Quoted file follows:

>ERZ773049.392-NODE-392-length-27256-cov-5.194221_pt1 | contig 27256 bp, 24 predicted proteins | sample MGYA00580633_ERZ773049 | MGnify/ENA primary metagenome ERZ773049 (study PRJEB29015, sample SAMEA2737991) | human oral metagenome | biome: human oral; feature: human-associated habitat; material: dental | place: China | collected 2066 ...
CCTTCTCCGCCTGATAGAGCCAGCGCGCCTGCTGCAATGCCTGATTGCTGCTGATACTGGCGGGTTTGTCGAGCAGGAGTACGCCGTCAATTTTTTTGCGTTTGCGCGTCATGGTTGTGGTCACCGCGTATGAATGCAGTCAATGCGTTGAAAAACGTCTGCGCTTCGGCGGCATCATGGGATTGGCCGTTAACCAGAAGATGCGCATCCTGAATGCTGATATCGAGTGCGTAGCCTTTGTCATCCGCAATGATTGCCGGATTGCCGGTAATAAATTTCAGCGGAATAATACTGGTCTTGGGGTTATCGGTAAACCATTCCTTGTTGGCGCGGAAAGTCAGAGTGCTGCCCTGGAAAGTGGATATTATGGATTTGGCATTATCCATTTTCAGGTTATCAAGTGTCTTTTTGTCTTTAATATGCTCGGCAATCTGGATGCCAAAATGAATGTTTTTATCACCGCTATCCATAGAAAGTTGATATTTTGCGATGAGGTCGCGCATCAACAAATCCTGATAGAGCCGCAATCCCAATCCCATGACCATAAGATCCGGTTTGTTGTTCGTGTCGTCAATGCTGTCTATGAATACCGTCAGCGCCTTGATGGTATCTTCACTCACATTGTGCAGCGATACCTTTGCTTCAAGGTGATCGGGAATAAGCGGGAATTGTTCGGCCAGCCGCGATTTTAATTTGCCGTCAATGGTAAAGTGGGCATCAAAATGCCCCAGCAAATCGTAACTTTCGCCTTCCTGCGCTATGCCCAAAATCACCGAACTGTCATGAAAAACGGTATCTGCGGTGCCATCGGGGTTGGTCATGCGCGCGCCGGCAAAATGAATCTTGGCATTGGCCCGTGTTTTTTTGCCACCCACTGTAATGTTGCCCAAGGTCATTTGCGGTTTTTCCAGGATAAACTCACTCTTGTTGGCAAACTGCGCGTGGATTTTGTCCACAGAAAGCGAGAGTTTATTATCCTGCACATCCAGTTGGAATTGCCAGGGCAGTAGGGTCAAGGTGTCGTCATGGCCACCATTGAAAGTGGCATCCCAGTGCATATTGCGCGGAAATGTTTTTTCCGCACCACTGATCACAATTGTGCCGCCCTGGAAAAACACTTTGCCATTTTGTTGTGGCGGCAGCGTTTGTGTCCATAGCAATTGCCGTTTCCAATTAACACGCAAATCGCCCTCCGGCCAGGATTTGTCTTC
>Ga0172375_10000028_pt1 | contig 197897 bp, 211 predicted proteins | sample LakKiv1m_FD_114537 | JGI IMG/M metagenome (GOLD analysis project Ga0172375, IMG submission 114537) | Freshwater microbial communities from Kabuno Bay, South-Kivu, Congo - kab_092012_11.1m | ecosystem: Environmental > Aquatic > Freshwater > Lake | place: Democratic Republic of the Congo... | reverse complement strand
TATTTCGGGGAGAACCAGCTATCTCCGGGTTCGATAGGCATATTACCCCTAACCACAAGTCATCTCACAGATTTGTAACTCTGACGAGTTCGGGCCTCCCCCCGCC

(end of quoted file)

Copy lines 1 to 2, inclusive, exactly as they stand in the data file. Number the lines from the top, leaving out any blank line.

>ERZ773049.392-NODE-392-length-27256-cov-5.194221_pt1 | contig 27256 bp, 24 predicted proteins | sample MGYA00580633_ERZ773049 | MGnify/ENA primary metagenome ERZ773049 (study PRJEB29015, sample SAMEA2737991) | human oral metagenome | biome: human oral; feature: human-associated habitat; material: dental | place: China | collected 2066 ...
CCTTCTCCGCCTGATAGAGCCAGCGCGCCTGCTGCAATGCCTGATTGCTGCTGATACTGGCGGGTTTGTCGAGCAGGAGTACGCCGTCAATTTTTTTGCGTTTGCGCGTCATGGTTGTGGTCACCGCGTATGAATGCAGTCAATGCGTTGAAAAACGTCTGCGCTTCGGCGGCATCATGGGATTGGCCGTTAACCAGAAGATGCGCATCCTGAATGCTGATATCGAGTGCGTAGCCTTTGTCATCCGCAATGATTGCCGGATTGCCGGTAATAAATTTCAGCGGAATAATACTGGTCTTGGGGTTATCGGTAAACCATTCCTTGTTGGCGCGGAAAGTCAGAGTGCTGCCCTGGAAAGTGGATATTATGGATTTGGCATTATCCATTTTCAGGTTATCAAGTGTCTTTTTGTCTTTAATATGCTCGGCAATCTGGATGCCAAAATGAATGTTTTTATCACCGCTATCCATAGAAAGTTGATATTTTGCGATGAGGTCGCGCATCAACAAATCCTGATAGAGCCGCAATCCCAATCCCATGACCATAAGATCCGGTTTGTTGTTCGTGTCGTCAATGCTGTCTATGAATACCGTCAGCGCCTTGATGGTATCTTCACTCACATTGTGCAGCGATACCTTTGCTTCAAGGTGATCGGGAATAAGCGGGAATTGTTCGGCCAGCCGCGATTTTAATTTGCCGTCAATGGTAAAGTGGGCATCAAAATGCCCCAGCAAATCGTAACTTTCGCCTTCCTGCGCTATGCCCAAAATCACCGAACTGTCATGAAAAACGGTATCTGCGGTGCCATCGGGGTTGGTCATGCGCGCGCCGGCAAAATGAATCTTGGCATTGGCCCGTGTTTTTTTGCCACCCACTGTAATGTTGCCCAAGGTCATTTGCGGTTTTTCCAGGATAAACTCACTCTTGTTGGCAAACTGCGCGTGGATTTTGTCCACAGAAAGCGAGAGTTTATTATCCTGCACATCCAGTTGGAATTGCCAGGGCAGTAGGGTCAAGGTGTCGTCATGGCCACCATTGAAAGTGGCATCCCAGTGCATATTGCGCGGAAATGTTTTTTCCGCACCACTGATCACAATTGTGCCGCCCTGGAAAAACACTTTGCCATTTTGTTGTGGCGGCAGCGTTTGTGTCCATAGCAATTGCCGTTTCCAATTAACACGCAAATCGCCCTCCGGCCAGGATTTGTCTTC